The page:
Submitted to: United States Environmental Protection Agency Chesapeake Bay Program Report
Publication Type: Abstract Only
Publication Acceptance Date: September 26, 1999
Publication Date: September 26, 1999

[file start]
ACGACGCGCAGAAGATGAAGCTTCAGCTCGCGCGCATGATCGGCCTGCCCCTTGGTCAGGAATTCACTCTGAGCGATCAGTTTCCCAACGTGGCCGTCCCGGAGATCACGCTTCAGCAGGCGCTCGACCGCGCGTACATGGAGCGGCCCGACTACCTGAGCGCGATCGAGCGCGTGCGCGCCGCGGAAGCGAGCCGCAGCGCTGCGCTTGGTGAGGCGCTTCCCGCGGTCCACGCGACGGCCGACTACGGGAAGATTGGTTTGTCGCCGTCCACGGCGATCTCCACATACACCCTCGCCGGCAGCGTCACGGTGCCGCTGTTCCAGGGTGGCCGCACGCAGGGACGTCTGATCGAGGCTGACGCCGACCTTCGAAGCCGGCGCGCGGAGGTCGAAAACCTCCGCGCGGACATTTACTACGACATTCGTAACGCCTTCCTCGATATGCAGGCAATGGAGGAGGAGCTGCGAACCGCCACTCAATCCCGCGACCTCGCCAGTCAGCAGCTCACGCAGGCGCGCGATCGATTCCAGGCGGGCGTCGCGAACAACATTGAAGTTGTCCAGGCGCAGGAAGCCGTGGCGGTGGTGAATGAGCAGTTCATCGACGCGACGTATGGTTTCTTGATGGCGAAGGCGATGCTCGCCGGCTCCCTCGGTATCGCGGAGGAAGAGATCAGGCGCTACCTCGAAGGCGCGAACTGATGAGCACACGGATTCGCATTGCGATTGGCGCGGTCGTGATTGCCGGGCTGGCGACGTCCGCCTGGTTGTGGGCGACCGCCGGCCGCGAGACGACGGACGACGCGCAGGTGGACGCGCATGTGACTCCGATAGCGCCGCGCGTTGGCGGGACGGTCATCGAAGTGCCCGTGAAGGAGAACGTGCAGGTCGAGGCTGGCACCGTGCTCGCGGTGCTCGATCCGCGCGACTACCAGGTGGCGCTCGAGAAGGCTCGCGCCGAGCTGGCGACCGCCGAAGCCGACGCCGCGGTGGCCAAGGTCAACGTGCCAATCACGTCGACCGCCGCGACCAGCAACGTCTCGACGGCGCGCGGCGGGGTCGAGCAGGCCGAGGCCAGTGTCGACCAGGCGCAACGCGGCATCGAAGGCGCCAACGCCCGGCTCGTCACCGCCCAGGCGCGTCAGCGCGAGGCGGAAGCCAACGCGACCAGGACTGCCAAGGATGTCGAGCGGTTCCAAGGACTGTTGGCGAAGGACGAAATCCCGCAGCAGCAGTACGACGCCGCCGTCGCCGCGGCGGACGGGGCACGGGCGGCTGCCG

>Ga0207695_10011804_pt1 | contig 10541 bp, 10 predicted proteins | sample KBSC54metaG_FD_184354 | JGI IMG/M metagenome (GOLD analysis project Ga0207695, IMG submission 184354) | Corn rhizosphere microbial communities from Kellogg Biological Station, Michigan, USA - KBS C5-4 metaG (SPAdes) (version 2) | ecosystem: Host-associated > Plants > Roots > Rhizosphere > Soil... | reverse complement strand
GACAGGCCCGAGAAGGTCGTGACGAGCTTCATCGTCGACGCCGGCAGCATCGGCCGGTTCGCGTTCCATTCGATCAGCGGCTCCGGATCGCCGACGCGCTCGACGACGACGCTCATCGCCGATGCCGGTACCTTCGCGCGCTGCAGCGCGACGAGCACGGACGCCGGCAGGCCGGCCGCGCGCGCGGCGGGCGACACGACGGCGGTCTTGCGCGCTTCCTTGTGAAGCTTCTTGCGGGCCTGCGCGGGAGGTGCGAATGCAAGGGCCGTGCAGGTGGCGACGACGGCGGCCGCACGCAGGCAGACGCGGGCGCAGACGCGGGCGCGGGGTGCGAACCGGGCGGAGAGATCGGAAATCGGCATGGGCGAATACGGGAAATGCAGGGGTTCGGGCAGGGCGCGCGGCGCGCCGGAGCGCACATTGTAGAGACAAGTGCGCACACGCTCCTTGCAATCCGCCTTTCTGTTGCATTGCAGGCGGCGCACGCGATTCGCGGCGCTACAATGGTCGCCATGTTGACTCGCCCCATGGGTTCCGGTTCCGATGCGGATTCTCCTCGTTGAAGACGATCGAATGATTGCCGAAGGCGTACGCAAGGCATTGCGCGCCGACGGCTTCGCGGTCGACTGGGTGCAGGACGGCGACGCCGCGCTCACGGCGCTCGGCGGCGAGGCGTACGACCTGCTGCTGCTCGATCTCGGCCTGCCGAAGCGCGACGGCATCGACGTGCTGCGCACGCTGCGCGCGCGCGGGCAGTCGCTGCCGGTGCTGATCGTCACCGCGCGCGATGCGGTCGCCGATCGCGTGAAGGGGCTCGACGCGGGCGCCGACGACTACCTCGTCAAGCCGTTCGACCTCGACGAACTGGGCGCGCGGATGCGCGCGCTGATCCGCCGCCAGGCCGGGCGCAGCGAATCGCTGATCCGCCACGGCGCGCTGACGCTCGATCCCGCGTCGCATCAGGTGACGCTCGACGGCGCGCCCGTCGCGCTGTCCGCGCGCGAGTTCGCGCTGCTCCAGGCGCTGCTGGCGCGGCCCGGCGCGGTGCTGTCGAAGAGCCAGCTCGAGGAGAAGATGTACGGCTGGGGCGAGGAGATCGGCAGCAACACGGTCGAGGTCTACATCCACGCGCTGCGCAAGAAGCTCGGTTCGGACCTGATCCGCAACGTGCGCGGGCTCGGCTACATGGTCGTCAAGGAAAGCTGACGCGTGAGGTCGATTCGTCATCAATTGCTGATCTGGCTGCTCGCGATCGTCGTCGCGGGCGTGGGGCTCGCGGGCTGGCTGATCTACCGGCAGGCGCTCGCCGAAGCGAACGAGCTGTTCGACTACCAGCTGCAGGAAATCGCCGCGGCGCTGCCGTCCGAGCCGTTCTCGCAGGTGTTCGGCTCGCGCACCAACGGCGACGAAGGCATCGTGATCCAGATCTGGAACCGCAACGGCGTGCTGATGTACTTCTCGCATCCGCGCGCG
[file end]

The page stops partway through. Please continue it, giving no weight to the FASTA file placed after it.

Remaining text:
Cryptosporidium parvum is a protozoan parasite found in over 100 species of mammals, including humans, worldwide. In humans and young livestock, ingestion of the organism in contaminated food or water results in moderate to severe diarrhea lasting days to weeks. Immune compromised persons or animals develop severe and often fatal illness because there is no effective treatment or vaccine. The source of this parasite is fecal contamination. Utilizing oysters as biological indicators for the presence of this organism, Cryptosporidium was found at 11 sites in the Chesapeake Bay and its tributaries. Oyster bars near cattle farms, near sewage outfalls from three cities, and at commercial harvesting sites were all contaminated. Attempts are also underway to determine if season and rainfall affect the levels of contamination. Increases in Pfiesteria populations have been implicated in fish kills in the Chesapeake Bay watershed. However, it is possible that other agents not yet identified may be involved as well. Ongoing research is examining fish behavior and health problems related to fungal, algal, bacterial and chemical toxins. Unique methods to culture fish brain cells have been developed and are being employed to determine the types of brain cell injury that results from exposure to toxins from both infectious and noninfectious agents. Fish lesions associated Pfiesteria events are being histopathologically examinedd for the presence of infectious and noninfectious agents. Multiple agents have been observed in these lesions without detection of harmful algal cells. A primary goal is to identify specific agents and toxins and their influence on fish health.